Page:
The next morning Eva and Nate hurried through their breakfast.
Mom laughed as Eva nearly spilled her glass of milk. “Alright, settle down.” she reached out and steadied the glass. “I’ve never seen you two in such a hurry to do school work.”
“Grandpa’s never told us stories before either,” Eva pointed out.
“True. Well, you two have fun. And be home before lunch!” she called after them as they hurried out the front door.
“Come on, Eva. Hurry!” Nate’s tone was impatient as he waited for.
“Nate,” Eva protested as she bent down beneath the bike. “The chain came off and I can’t get it back on!”
Nate propped up the kickstand on his bike and walked over to her, “how did the chain come off to begin with?”
Eva wiped her hands on her jeans as she took a step back and let Nate take the bike. “I’m not sure. It was on when I left it last night.”
“Eva, a chain doesn’t just fall off. Was it loose?”
Eve nodded, then realized he wouldn’t see her, “yes. It’s been needing tightened for a while, but I kept forgetting to ask you to do it.”
“Alright, well it’s on now and ready to go.” He stood and handed her the bike.
“Eva grinned, “thanks.”
“Welcome. Now can we please get over to Grandpa's?” Nate said in a sarcastic tone as he winked at his sister.
Eve grinned, “let’s go!”
Nate led the way down and driveway and in no time at all the siblings had propped their bikes up against the garage door.
“Nate, Eva, is that you?” Grandpa’s voice called out as Eve closed the door behind them
“Yes, Grandpa. We’re back for another story,” Nate smiled as they walked into the living room.
“Well, the story is going to have to wait--” Grandpa stopped at at the crestfallen looks on their faces and chuckled. “Well, it’s not quite that bad. Your Grandma’s at the church, but before she left she reminded me that up in the attic is a trunk of letters. Why we’ve kept them I have no idea, but they’re the letters Rachel and I sent back and forth while I was in Vietnam. I kept all her letters and she kept mine. When I got back she filed them all and put them in a trunk, which is where they’ve stayed ever since. Would you two like to go and take a look?”
Eva sighed, “would I ever! Just think, a trunk full of letters from the Vietnam war era. How positively enchanting!”
Grandpa chuckled as he led the way up the stairs, “I’m glad you think so. I have been up here for years so I have no idea where to find them. We’ll just have look till we find them I guess.
“Oh, a treasure hunt!” Eva squealed. “This is the best school assignment ever!”
Nate rolled his eyes, “girls. How can you get so excited over letters?”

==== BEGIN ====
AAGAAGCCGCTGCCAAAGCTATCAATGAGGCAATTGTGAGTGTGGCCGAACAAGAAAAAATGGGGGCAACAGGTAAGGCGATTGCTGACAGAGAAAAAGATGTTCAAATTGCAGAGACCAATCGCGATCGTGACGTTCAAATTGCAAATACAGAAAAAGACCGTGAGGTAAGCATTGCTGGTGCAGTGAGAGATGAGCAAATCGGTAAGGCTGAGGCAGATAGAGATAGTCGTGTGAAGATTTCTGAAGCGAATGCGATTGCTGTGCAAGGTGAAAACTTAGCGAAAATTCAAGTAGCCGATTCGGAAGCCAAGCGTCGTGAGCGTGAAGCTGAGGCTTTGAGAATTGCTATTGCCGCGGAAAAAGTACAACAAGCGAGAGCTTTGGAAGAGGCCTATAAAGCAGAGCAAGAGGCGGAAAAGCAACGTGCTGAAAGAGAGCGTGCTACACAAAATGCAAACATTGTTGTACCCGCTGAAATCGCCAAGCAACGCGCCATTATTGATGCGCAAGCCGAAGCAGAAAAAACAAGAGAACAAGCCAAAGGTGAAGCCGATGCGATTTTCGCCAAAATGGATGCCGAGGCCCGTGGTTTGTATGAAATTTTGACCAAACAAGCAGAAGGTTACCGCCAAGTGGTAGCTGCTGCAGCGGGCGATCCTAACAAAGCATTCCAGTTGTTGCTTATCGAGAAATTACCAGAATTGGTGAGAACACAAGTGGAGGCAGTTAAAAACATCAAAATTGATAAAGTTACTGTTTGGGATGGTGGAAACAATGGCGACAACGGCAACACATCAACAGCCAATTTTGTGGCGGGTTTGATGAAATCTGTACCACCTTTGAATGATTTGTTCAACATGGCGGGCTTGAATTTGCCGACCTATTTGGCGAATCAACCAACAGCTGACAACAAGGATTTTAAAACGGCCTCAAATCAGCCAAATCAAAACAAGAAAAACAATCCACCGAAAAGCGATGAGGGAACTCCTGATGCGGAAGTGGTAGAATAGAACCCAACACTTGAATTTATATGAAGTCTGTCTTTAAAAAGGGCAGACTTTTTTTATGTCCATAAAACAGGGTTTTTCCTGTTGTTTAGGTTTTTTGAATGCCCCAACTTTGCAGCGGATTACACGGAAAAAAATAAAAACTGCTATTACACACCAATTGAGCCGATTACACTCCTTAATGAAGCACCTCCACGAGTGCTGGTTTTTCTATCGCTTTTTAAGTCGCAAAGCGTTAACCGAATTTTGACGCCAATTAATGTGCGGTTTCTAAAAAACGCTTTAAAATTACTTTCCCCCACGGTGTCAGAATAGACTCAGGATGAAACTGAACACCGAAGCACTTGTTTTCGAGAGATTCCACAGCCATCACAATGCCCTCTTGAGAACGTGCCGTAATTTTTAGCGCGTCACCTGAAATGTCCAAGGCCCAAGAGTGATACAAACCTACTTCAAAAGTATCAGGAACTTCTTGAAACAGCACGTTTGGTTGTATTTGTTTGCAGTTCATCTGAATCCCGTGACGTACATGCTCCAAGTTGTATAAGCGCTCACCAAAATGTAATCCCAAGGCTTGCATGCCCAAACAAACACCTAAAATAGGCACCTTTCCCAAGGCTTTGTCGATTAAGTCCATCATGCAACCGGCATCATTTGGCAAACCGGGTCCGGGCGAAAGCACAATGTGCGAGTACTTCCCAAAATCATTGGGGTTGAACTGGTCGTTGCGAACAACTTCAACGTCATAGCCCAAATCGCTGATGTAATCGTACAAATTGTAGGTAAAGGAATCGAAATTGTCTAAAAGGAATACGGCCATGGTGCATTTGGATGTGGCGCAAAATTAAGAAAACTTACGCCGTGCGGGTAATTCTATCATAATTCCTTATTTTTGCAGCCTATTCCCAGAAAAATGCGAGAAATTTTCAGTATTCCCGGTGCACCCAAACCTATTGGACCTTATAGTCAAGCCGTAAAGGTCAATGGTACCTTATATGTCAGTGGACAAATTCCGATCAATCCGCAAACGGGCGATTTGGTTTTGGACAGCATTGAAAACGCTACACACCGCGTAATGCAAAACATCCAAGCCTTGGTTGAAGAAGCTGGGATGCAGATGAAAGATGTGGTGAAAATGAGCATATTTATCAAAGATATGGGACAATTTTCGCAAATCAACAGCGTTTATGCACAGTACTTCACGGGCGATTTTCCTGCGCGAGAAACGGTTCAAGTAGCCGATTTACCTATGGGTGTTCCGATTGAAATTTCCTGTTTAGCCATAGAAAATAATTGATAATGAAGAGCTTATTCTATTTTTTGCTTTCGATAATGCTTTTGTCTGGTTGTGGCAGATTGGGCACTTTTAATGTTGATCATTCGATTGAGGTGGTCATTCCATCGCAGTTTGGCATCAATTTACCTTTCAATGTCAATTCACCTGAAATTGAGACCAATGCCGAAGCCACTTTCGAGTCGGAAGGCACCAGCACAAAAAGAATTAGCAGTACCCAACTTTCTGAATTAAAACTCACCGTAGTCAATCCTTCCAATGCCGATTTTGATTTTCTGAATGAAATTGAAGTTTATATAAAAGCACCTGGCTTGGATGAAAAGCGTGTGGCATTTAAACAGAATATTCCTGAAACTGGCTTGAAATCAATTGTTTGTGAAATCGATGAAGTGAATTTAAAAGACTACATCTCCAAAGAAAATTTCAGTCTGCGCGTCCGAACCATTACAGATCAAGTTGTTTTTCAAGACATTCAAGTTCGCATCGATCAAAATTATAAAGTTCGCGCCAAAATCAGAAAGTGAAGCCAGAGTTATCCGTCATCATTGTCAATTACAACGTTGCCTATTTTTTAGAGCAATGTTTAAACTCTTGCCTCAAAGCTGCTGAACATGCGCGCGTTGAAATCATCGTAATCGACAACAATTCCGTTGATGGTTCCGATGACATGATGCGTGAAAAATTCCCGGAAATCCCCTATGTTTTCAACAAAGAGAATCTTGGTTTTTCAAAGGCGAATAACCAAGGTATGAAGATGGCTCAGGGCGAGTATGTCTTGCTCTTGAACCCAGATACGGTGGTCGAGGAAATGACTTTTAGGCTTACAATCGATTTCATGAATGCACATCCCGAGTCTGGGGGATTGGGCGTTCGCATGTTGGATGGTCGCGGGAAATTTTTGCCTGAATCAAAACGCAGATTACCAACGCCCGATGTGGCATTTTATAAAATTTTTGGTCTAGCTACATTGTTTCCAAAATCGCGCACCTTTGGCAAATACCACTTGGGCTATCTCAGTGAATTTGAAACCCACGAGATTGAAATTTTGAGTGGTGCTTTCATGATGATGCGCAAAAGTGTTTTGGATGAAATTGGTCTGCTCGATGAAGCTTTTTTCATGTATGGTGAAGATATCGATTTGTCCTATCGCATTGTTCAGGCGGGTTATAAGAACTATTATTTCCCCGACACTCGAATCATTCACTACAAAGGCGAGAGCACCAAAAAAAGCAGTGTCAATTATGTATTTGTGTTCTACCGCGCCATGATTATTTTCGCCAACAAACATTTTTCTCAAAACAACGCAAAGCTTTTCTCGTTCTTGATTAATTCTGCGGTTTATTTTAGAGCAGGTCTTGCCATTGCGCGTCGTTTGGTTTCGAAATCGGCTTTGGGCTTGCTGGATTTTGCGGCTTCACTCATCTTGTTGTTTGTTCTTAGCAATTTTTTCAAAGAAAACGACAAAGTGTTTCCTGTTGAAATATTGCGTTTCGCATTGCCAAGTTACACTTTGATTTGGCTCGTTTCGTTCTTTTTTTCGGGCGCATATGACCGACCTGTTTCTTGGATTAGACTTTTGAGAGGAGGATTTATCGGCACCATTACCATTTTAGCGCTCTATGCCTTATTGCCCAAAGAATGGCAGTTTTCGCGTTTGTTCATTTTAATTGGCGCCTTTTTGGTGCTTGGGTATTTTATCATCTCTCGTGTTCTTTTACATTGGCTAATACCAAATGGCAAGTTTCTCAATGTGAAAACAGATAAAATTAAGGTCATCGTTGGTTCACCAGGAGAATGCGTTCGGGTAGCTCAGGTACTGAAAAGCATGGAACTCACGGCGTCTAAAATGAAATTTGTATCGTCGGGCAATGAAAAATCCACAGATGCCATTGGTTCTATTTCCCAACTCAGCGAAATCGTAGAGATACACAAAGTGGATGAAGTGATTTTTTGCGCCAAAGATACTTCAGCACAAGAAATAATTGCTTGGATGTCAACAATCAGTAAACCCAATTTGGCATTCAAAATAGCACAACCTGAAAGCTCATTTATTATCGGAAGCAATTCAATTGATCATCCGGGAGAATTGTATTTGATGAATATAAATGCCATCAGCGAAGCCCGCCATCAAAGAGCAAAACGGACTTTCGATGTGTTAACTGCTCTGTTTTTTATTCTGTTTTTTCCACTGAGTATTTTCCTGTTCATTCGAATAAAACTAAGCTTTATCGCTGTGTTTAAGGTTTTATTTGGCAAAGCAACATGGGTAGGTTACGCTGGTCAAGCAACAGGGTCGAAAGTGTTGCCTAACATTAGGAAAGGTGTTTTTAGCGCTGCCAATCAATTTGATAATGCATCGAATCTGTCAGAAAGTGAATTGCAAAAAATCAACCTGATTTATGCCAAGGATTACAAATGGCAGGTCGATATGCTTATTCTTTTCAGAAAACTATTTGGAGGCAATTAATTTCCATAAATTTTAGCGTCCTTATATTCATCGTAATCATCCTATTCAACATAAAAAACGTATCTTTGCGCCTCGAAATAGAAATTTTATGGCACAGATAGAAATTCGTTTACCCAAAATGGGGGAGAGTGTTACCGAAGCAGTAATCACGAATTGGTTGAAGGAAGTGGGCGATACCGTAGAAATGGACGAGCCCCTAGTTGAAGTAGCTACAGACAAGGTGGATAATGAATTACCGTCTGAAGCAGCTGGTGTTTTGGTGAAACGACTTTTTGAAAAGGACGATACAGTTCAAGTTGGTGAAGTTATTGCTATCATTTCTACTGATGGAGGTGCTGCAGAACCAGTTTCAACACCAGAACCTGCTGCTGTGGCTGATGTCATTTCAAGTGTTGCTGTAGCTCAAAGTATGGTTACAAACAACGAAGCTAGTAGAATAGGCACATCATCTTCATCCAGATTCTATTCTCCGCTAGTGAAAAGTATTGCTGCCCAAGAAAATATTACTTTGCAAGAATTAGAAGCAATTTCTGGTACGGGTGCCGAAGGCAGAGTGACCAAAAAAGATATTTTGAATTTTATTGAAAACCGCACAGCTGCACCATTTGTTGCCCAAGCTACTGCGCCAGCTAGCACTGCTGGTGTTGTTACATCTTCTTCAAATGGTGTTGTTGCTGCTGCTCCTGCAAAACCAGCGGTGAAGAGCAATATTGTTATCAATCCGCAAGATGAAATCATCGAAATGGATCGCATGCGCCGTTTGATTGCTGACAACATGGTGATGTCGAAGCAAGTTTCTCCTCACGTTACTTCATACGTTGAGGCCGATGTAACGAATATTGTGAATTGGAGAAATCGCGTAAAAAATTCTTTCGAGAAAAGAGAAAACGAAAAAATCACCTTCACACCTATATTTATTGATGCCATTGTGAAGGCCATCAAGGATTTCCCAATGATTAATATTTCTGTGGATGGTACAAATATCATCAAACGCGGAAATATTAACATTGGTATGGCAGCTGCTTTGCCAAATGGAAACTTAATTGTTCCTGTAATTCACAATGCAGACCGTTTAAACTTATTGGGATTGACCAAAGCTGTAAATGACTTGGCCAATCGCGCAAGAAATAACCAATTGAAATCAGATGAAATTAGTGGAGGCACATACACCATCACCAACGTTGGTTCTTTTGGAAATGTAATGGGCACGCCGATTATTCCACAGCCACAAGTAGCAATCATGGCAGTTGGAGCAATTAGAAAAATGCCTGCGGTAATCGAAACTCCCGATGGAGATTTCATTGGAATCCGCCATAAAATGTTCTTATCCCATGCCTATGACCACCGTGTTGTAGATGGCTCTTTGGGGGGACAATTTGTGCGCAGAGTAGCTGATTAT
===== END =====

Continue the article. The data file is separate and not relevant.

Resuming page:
Before Eva could reply, Grandpa took a key from his pocket and opened the attic door. “Well, here we are.”
The door groaned in protest as it opened, revealing a small room crowded with old furniture.
Nate groaned, “We’re going to be here all day!”
Grandpa smiled, “well, not quite all day I hope. Last I remember the trunk was pushed up against the window at the back. All we have to do is get over there and get it out.”
Eve eyed him doubtfully. “do we have to move all the furniture?”
“Nope!” Nate exclaimed as he started climbing the furniture, making his way toward the window. “I’ll just climb over and get it.”
“Well. . .” Grandpa looked as though he was going to call Nate back, then changed his mind. “Alright, but be careful.”
“Ahh, is it a cherry trunk with the initial "R" on the front?” Nate called, his voice echoing against the vaulted ceilings of the old house.
“Yes, that’d be it,” Grandpa replied. “Just please, be careful with it, Nate.”
Nate shoved around the furniture at the back, then let out an exclamation of surprise. “Grandpa, in the trunk. There must be at least a hundred letters in here! And there more than just letters, there a whole bunch of other stuff in the back.”
“Oh, come on, Nate. Hurry and bring it!” Eve said excitedly.
“I’m coming, I’m coming.” Nate lugged the trunk up over the other furniture and set it down with a thud.
Eva dropped down to her knees and opened the trunk. Row upon row of letters lay neatly inside.
“They should be organized by date,” Grandpa said. “Grab the first one and we’ll read it.”
Eve nodded and pulled out the first letter and handed it to Grandpa.
“Alright, Nate, bring the chest down to the living room. Then we can sit and read.” Grandpa started down the stairs and Nate and Eva followed.
They were soon seated in the living room and Grandpa looked down at the letter in his hand. “This letter is one Rachel wrote to me.” He broke the seal and pulled out two pieces of stationary. Glancing at the top, he read the date.“December 24th, 1961. . .”